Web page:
A large field of sunflowers blooming on an industrial inner-Melbourne site is part of a living art installation by RMIT alumnus Ben Morieson.
The Fieldwork project next to Macaulay Station can be seen from Alfred St, North Melbourne, and is attracting much attention from curious onlookers who are pulling over from the nearby freeway to see the flower display.
Mr Morieson, a recent Master of Arts (Art in Public Space) graduate, is behind the colourful project, which aims to create a new way of looking at vacant urban sites.
When he saw that the empty land was accumulating debris, rubbish and weed, Mr Morieson obtained permission to plant the large crop of sunflowers there, right among the factories, apartment complexes and freeways.
His aim was to demonstrate the possibility of alternative land usage close to the CBD, to show that vacant sites around inner-city Melbourne could serve a purpose while they were in limbo.
"My art practice to date has used large scale installations to set up ambiguous situations within the public domain," he said.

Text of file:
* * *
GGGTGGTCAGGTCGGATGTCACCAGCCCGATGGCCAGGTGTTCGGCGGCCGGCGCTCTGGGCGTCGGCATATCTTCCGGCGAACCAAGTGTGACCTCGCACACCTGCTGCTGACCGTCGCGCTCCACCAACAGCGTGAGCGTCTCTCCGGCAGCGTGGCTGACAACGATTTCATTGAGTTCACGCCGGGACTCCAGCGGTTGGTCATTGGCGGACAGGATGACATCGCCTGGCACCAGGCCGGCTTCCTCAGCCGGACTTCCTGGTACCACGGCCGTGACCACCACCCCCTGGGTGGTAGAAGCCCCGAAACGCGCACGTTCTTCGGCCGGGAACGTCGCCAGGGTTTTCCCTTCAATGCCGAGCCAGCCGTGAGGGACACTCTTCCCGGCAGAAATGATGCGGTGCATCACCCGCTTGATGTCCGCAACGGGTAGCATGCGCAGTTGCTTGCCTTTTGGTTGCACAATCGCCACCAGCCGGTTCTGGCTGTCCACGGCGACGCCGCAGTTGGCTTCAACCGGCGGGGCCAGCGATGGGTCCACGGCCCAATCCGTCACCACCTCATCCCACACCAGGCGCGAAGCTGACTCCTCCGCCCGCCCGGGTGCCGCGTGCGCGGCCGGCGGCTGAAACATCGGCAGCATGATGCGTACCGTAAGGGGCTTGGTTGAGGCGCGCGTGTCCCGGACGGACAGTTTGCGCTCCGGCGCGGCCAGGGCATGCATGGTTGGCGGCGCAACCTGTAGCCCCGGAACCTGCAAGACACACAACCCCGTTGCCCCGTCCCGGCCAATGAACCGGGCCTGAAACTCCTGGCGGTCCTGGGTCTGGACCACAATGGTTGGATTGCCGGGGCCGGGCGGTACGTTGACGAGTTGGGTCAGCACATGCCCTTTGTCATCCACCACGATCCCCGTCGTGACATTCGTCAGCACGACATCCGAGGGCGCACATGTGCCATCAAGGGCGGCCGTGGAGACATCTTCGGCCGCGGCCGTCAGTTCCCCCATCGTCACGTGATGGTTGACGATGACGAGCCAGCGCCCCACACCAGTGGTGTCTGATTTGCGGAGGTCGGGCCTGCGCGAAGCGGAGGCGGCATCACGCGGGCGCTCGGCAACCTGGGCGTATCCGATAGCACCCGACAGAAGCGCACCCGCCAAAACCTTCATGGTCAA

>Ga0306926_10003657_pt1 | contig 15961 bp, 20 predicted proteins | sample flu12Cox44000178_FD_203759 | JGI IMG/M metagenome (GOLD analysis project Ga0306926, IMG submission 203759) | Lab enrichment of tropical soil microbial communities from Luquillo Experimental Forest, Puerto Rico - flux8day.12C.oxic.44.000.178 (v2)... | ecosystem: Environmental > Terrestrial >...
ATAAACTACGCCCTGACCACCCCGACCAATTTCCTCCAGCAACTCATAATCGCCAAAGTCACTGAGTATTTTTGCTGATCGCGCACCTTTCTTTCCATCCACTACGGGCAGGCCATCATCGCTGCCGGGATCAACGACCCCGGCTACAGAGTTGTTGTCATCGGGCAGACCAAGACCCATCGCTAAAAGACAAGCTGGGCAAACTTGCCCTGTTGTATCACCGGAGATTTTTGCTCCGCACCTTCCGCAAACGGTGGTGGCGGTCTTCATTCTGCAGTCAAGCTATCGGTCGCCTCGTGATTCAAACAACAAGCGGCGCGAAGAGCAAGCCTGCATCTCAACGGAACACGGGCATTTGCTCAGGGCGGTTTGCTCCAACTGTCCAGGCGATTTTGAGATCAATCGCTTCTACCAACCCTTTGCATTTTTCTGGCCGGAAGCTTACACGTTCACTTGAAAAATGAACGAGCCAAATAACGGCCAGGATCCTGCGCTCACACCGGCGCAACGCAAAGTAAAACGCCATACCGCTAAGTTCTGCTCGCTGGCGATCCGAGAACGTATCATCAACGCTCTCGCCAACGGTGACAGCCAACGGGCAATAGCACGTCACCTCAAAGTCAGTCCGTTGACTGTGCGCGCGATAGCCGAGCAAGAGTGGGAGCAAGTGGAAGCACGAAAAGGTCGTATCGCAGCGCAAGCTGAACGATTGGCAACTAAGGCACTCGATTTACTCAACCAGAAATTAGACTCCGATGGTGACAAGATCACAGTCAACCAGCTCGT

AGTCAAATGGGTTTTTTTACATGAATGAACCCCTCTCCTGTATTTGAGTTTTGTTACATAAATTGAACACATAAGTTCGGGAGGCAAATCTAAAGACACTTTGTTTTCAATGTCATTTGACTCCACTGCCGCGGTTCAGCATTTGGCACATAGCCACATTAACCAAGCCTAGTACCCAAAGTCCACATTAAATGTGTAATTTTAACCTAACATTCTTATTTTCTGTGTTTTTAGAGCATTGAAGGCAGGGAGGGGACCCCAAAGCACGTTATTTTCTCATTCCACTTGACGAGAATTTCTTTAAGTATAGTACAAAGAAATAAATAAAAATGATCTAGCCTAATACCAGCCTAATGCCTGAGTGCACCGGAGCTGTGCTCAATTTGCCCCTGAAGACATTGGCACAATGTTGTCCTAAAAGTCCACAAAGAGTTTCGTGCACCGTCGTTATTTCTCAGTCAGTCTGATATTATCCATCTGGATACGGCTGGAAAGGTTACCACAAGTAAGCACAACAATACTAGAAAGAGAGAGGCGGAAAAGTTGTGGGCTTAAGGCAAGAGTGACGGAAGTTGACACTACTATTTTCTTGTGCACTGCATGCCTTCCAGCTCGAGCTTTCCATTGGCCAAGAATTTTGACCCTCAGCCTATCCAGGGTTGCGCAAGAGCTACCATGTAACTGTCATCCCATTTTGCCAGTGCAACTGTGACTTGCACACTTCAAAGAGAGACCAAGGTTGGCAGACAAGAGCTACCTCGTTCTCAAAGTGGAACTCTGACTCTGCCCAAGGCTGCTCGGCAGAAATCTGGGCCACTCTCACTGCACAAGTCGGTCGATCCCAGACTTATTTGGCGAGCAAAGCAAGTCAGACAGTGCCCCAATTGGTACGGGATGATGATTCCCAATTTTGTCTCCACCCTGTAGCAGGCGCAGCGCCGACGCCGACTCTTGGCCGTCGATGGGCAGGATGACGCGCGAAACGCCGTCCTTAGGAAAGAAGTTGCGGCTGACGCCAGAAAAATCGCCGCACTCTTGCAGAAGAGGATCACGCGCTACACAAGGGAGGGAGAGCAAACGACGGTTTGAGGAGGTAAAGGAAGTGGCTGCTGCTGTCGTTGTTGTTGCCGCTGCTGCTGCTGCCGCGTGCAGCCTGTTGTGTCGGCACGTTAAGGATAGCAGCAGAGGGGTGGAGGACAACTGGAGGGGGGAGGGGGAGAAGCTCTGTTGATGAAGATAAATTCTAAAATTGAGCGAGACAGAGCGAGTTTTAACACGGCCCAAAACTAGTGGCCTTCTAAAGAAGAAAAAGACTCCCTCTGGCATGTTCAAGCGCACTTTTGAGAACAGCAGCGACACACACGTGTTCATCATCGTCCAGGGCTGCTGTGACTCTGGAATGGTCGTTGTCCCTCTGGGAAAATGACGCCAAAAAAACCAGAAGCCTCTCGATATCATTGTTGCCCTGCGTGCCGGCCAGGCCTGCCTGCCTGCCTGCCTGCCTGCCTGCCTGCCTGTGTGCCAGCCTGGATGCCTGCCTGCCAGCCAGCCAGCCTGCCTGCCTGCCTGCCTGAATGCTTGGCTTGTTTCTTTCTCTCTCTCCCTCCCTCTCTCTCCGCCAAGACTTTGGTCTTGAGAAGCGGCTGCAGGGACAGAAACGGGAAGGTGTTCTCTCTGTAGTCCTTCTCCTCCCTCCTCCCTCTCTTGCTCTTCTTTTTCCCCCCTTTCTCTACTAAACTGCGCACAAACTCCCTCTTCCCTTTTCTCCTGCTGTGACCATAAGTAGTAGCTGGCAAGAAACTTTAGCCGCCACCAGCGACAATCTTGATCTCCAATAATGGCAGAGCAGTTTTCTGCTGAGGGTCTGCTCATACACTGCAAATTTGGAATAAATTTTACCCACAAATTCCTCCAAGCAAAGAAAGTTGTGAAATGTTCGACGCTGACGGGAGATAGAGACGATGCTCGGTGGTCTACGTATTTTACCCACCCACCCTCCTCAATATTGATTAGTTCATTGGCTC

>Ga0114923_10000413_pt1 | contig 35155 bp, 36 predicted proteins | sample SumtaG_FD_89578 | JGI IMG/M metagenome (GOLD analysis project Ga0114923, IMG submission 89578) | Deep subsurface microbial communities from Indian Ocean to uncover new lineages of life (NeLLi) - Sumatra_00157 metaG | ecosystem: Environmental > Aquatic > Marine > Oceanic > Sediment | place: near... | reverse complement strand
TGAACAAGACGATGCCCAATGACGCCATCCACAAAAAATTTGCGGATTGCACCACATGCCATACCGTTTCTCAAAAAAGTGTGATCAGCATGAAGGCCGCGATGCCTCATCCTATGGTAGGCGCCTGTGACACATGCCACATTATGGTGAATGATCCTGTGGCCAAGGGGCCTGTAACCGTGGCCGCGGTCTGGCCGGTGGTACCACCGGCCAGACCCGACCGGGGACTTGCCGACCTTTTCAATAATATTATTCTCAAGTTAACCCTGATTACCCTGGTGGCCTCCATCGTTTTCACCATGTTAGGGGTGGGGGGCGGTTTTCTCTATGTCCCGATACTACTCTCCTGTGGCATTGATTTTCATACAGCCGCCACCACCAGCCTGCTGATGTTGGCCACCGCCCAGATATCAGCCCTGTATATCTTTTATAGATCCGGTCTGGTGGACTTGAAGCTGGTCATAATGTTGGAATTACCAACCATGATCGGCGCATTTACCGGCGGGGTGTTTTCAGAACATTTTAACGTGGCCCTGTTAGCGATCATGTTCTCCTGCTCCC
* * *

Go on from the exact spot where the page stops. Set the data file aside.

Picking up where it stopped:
"I wanted to 'colour' the landscape and flowers seemed to fit the criteria for a temporary solution.
"I wanted to show that communities could engage with public art and contribute to the process of realising it, and Fieldwork was an experiment to gauge public responses to these ideas."
Mr Morieson's art project idea was enhanced by a trip to Havana in 2012, to look at Organiponicos - inner-city community market gardens - where he was struck by the Cubans' efficient use of organic urban agriculture.
He said RMIT's Art in Public Spaces program, which explores art in a global context, had encouraged him to explore the realm of public art around the world more deeply.
"I found the teachers passionate and engaging - the course is unique in its underlying approaches to the practise," he said.
Mr Morieson said the location of RMIT's City campus within the CBD provided a direct way for students to engage in art in public spaces, particularly within the dynamics of a bustling city.
"I feel that engaging with the city at such an intimate level helps me to develop an appreciation for the 'landscape', its advantages and shortcomings," he said.
"I am continually identifying sites for potential art projects within this landscape."
The sunflower field is expected to be on display for another two weeks.
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